The bidding on that lot was an extended tete-a-tete between Pesendorfer and Sotheby’s co-head of the fine art division, Amy Cappellazzo. The back-and-forth went on for some time, and when Pesendorfer’s bidder breached its high estimate of $30 million, CEO Tad Smith took off his glasses and polished them on his shirt, as if he couldn’t believe what he was seeing. It stayed with Pesendorfer and hammered at $30 million.
As was the case with many sales this week, tonight’s was reliant on guarantees—there were 35, including 25 lots of the Ames collection, which had been guaranteed when the work was secured. Of those 25 lots, 16 of them had irrevocable bids placed on them prior to the sale, meaning that the action on many lots was really a charade mimicking an auction scenario, as the work had already been sold.
But this was undercut by the sense that there was slightly more in-room bidding than at Christie’s, and certainly more so than at Phillips. Dealer Dominique Lévy captured the first of the eight-figure Richters by raising a paddle, getting A B St. James (1988) for a $20 million hammer, $22.7 million with premium. Andrew Fabricant won Christopher Wool’s Your Sweetness is My Weakness (1995) for a $5.8 million hammer, $6.76 million with the buyer’s premium, after coming in late with a surprise bid late in the proceedings. Jose Mugrabi nabbed a six-canvas Basquiat, Brother’s Sausage (1983) for a $16.5 million hammer, $18.7 million with premium.
An unexpected amount of intrigue surrounded one lot in the middle of the sale, Keith Haring’s Self-Portrait for Tony (1985). And that’s because the Tony that it’s lovingly dedicated to is dealer Tony Shafrazi, who was the first to encourage Haring to transpose his subway graffiti masterpieces to the medium of the canvas. Shafrazi was there in the room, and after dealer Stellan Holm gave him a little pat on the back, Shafrazi looked up at the work installed on the carousel, remembering a lost friend. As the bidding proceeded, he looked wistful, or perhaps bemused—but he never lifted his paddle, never got tempted to get back the work that was ostensibly made for him. Instead, the lot incited a fight between Cappellazzo and dealer David Zwirner, who was bidding on behalf of whoever was on the other end of his cell phone. Eventually, Cappellazzo relented and Zwirner won the lot, which hammered at $3.8 million, or $4.51 million with fees.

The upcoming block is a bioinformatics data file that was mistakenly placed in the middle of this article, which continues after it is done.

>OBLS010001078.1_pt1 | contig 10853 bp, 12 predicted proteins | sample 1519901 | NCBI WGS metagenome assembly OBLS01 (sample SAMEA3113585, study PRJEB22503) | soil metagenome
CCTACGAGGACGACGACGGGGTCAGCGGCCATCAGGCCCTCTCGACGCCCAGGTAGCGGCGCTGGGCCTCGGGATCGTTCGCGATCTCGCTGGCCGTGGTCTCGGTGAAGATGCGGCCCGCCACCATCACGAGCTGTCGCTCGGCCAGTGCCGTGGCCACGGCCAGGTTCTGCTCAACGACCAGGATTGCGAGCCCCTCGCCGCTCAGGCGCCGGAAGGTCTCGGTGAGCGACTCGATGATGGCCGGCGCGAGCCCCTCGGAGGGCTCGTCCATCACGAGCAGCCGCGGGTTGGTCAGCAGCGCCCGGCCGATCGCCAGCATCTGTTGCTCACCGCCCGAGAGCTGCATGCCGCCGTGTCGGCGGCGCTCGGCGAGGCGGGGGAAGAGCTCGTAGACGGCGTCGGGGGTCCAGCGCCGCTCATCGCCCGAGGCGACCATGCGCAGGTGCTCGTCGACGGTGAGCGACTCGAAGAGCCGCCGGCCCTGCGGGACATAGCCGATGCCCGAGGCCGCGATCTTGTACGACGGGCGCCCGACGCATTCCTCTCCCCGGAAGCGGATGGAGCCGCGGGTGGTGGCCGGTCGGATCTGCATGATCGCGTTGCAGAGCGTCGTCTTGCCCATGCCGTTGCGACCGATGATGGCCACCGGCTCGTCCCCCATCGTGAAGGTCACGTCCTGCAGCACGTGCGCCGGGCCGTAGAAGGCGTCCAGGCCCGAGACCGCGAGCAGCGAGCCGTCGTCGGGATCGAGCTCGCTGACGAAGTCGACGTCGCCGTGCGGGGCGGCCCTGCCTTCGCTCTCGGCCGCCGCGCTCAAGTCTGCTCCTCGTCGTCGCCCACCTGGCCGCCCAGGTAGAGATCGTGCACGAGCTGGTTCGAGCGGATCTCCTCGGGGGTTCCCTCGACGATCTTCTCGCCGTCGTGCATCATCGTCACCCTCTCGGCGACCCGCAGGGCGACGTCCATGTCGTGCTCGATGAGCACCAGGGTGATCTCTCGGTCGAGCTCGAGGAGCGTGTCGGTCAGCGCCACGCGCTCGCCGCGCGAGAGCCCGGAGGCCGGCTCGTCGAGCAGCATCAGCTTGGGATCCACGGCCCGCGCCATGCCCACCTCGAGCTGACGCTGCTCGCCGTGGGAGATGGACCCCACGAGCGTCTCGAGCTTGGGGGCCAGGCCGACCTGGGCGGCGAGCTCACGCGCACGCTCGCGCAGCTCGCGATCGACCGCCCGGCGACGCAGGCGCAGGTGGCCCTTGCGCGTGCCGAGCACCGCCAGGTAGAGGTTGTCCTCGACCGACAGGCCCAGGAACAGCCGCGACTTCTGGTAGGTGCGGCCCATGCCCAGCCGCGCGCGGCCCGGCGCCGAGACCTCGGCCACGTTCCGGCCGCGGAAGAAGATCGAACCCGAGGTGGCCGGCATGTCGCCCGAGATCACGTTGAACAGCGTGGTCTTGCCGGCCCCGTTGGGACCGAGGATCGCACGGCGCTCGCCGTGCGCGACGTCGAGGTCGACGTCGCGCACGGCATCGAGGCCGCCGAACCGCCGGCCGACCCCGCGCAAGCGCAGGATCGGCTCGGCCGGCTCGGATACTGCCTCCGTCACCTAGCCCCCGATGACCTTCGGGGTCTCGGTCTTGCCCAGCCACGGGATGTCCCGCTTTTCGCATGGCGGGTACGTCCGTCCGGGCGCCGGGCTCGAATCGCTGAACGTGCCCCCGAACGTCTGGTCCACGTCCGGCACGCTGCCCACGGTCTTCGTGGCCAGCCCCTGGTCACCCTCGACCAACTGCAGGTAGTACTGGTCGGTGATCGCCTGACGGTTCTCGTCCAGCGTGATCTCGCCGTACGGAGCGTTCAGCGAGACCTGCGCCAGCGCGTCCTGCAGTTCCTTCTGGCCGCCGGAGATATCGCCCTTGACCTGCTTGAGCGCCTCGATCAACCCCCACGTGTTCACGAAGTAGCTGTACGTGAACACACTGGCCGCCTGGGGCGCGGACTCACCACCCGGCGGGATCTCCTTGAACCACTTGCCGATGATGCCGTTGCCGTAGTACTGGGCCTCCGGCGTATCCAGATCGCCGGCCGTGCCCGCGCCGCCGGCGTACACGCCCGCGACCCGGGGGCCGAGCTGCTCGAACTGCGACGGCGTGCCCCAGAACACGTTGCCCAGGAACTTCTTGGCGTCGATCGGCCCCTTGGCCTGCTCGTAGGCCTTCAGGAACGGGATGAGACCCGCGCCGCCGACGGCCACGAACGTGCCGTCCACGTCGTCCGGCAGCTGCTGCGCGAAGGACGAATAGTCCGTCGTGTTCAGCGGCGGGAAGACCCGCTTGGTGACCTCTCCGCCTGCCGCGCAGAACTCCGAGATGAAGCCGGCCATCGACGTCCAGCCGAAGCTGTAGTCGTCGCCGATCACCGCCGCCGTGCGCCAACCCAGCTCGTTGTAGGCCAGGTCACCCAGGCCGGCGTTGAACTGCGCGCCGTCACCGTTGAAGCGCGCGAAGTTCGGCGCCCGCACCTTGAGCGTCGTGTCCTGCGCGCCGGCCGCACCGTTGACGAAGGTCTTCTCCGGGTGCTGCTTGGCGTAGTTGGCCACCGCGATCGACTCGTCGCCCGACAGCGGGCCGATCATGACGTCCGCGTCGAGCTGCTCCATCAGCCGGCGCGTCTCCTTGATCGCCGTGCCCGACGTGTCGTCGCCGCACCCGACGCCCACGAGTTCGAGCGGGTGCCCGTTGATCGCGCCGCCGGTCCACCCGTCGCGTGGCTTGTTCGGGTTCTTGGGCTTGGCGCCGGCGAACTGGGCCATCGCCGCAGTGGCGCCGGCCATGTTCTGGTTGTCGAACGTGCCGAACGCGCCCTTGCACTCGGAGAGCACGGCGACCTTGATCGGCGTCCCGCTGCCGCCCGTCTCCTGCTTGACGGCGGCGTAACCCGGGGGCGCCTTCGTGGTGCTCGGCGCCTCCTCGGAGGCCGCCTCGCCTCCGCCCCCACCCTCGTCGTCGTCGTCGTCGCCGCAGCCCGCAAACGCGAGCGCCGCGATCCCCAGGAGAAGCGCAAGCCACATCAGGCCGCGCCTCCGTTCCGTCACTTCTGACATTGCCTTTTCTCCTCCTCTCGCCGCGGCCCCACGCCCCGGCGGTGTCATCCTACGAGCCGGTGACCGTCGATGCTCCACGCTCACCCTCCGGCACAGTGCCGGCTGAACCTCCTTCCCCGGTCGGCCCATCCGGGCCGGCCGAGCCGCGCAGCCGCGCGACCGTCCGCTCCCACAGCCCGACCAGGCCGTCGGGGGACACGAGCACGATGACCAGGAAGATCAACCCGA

“What was Tony doing during the lot?” Zwirner asked me as he was walking out.
I told him he was sort of taken with the whole exchange.
“Oh, that’s funny,” Zwirner said. “Well, it went to a good place for sure.”
After the bidding ended with the Kiefer rerun, the collectors and dealers streamed out, doubtlessly relieved to be done with the long week, and they seemed to be more or less pleased with the robust turnout.
“It was a very solid sale,” Eli Broad offered as the elevator doors were closing.
“I thought it was terrific, a success across the board,” said dealer Robert Mnuchin, whose son Steven Mnuchin is possibly the front runner to be picked as Treasury Secretary in Donald Trump’s cabinet.
He added that even when a house secures an estate of undeniable quality, like the Ames collection, the real victory comes in the follow-through.
“Of course you need the material, but you also need to execute it well,” Mnuchin continued. “And this was a very well-executed sale.”
At the end of the sale, I bumped into Jose Mugrabi in the anteroom before the salesroom, and I realized he hadn’t yet noticed that the Basquiat that he paid $18.6 million for was installed right behind him.
“What?” he said when I pointed it out to him. Then he looked at it, and when he turned back to me, he said, “I bought that?”
He started laughing.
“I bought it because I like it, and so yes, I’m happy,” he said.
And then Jose Mugrabi left to go get dinner.